But there is no way it narrowed the gap this much.
You can’t fault anyone for injuries. But you can fault, say, Nikita Kucherov for taking himself out of Game 3 due to a reckless, selfish play. You can fault the offense for not showing up.
What makes this performance even worse for the Lightning is that it in a lot of ways validated any criticism they may have faced for falling short in recent postseasons.
As I wrote before the playoffs began, the Lightning were under a ton of pressure to win this year (probably more than any other team in the playoffs) not only because of what they did during the regular season, but because of the way they have fallen short in recent postseasons.
Again, this is a team that had a 2-1 lead in the 2015 Stanley Cup Final and then lost three games in a row scoring only two goals. This is a team that in two of the past three years had 3-2 series leads in the Eastern Conference Final only to lose both, scoring just three total games in the four games they lost (they scored three goals in their Games 6 and 7 losses to the Pittsburgh Penguins in 2016, and zero goals in their two defeats a year ago to the Washington Capitals).
There is losing, and then there is collapsing.
The Lightning have developed a tendency for collapsing.
Now comes the hard part for the Lightning.
Now they have to figure out why this happened, why this team failed so spectacularly, and what exactly there is to do about it.
There is no denying the talent on this team, and it’s not like the group is without its share of success. Since the start of the 2014-15 season the Lightning have won more regular season games than any other team in the NHL, and the third most playoff games. The core that produced all of those wins is still locked in place and under team control, and most of them are still in the prime of their careers. It’s not like this is a situation that is screaming for a massive overhaul, and quite honestly, a massive overhaul is probably the worst thing they could do.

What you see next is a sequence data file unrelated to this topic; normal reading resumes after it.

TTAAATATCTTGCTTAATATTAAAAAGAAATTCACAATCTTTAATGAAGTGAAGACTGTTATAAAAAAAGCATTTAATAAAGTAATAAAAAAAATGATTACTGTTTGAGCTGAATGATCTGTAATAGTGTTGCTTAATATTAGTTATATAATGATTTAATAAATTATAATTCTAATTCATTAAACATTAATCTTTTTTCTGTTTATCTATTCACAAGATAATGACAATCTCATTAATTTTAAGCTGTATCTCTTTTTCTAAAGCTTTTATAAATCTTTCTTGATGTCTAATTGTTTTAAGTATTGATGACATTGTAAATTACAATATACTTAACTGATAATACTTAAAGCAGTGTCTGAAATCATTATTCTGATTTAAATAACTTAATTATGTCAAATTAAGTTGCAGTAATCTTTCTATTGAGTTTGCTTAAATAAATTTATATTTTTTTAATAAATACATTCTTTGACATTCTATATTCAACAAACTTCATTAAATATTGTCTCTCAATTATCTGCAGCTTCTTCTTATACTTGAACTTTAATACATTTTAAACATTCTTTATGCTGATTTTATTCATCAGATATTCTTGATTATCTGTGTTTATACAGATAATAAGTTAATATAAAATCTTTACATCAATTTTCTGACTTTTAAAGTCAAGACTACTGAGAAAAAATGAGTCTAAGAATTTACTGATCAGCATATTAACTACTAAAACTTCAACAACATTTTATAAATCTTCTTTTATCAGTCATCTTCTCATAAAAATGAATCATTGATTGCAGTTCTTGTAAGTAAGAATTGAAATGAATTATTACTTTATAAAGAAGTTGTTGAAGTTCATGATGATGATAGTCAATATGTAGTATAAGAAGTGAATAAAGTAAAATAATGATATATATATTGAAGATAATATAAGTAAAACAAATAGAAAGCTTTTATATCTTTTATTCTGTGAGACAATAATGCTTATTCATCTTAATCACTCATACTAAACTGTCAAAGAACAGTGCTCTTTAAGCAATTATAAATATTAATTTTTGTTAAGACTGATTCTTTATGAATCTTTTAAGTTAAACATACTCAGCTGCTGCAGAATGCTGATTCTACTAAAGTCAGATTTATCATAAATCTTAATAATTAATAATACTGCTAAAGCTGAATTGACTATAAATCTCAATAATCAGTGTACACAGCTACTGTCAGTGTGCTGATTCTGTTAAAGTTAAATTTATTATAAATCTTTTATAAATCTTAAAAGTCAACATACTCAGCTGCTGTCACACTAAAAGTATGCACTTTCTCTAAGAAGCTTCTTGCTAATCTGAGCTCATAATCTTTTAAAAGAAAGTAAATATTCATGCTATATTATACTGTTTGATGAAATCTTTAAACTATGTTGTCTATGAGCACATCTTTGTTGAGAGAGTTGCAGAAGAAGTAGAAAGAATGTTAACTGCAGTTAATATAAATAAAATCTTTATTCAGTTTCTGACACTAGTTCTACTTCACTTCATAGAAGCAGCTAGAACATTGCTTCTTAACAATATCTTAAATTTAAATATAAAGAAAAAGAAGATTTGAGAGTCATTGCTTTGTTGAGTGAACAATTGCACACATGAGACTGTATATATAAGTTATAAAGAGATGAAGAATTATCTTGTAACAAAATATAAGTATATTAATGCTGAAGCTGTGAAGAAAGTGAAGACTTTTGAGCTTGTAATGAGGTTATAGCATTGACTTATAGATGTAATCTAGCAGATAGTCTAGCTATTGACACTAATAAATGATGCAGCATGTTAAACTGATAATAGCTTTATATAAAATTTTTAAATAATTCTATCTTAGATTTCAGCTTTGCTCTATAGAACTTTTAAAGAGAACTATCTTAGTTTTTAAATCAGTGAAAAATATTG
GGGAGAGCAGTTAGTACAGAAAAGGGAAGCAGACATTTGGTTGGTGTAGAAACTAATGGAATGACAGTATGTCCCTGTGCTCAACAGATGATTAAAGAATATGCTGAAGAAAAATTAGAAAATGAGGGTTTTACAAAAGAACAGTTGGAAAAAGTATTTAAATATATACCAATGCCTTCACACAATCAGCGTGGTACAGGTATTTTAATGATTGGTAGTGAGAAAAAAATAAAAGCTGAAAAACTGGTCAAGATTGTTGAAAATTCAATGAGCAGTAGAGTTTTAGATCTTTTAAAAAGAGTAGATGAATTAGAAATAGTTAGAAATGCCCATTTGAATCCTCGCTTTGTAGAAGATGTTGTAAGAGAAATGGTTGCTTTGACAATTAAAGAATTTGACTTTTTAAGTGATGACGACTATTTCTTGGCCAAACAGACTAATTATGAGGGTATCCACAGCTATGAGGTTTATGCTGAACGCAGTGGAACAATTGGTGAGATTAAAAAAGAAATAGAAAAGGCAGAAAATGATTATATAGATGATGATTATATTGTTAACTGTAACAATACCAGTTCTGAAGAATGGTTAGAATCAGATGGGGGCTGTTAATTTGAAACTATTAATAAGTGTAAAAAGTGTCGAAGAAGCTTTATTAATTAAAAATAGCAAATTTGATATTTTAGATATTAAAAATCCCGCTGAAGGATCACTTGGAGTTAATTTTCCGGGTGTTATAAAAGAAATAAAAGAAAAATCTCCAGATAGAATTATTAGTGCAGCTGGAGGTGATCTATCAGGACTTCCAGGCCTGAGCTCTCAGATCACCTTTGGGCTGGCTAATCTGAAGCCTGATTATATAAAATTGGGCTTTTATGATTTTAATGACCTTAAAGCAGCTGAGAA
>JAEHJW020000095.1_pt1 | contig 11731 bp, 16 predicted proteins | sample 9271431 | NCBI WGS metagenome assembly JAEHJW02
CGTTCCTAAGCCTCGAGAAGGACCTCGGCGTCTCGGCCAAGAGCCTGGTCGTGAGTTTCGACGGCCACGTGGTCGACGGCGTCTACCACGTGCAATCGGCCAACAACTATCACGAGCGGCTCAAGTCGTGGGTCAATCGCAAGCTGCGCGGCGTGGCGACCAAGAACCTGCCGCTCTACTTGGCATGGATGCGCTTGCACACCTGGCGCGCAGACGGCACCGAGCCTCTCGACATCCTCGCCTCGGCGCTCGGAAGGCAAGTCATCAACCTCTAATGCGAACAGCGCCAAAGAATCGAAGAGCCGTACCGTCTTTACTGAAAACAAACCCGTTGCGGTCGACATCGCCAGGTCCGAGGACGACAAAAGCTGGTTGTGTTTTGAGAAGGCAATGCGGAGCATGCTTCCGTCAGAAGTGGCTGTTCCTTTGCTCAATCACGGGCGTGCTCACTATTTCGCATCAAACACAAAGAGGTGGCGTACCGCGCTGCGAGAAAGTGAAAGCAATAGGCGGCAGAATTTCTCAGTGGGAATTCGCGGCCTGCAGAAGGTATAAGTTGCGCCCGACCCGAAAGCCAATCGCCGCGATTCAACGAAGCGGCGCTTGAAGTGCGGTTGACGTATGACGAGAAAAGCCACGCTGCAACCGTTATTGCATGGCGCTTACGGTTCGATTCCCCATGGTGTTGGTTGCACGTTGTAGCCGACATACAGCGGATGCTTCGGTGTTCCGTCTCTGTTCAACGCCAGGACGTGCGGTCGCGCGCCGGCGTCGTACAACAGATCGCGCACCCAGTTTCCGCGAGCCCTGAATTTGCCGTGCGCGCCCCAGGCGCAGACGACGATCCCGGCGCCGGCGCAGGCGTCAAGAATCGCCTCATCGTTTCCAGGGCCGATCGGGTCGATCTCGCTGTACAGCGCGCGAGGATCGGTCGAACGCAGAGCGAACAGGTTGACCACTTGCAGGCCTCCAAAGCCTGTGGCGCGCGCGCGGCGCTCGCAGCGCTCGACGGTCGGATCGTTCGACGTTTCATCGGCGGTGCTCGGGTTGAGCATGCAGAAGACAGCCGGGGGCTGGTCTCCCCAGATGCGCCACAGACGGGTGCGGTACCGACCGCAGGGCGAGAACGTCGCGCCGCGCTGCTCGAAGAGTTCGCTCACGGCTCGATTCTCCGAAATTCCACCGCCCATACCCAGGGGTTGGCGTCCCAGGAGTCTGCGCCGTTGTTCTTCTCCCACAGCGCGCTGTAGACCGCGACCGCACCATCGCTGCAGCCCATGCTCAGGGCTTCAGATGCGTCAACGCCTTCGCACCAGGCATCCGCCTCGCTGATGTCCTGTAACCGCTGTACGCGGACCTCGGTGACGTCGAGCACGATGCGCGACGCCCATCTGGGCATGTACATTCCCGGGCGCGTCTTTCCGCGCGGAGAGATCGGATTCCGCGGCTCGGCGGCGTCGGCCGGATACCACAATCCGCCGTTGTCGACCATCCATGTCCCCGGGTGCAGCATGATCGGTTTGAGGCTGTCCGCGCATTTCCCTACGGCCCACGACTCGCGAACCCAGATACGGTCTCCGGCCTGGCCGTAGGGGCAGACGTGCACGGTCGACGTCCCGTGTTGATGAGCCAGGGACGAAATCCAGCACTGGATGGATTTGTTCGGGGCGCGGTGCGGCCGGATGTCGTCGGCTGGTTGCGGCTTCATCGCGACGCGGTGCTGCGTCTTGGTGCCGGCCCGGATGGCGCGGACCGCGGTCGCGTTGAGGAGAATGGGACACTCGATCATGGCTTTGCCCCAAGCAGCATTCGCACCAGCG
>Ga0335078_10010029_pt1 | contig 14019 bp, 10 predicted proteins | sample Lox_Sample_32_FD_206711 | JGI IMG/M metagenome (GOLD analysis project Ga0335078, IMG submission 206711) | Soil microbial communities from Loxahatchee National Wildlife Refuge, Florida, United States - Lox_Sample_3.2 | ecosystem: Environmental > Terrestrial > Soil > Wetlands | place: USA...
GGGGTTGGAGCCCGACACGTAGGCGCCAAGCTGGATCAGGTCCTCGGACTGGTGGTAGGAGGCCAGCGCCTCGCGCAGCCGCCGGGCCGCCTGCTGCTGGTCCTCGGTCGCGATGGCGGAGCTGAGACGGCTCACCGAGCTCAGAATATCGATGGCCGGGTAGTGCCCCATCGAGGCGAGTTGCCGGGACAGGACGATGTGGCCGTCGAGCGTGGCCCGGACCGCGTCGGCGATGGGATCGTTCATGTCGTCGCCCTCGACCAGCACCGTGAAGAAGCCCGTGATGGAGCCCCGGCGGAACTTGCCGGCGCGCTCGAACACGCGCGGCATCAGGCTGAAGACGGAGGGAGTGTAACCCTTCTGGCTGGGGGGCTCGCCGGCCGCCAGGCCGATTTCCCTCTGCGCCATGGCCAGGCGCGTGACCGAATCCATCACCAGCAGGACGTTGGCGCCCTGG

But it’s no longer unfair to ask if something is just off here.
Is it the coach? Is it the players? Or was it simply a team that had been ridiculously close in recent years, falling just short, simply falling on its face at the worst possible time?
In a vacuum any of the Lightning’s recent postseason losses are nothing to be terribly worried about on their own.
That’s sports. Your season is going to end short of a championship far more often than it doesn’t. But to keep losing the way they have, and to keep going out as meekly as they have when they have been in a position of control is something worth talking about.
Simply losing isn’t what is going to define the 2018-19 Lightning, or even this current core of players.
It is the way they have lost that is defining them.
Adam Gretz is a writer for Pro Hockey Talk on NBC Sports. Drop him a line at email@example.com or follow him on Twitter @AGretz.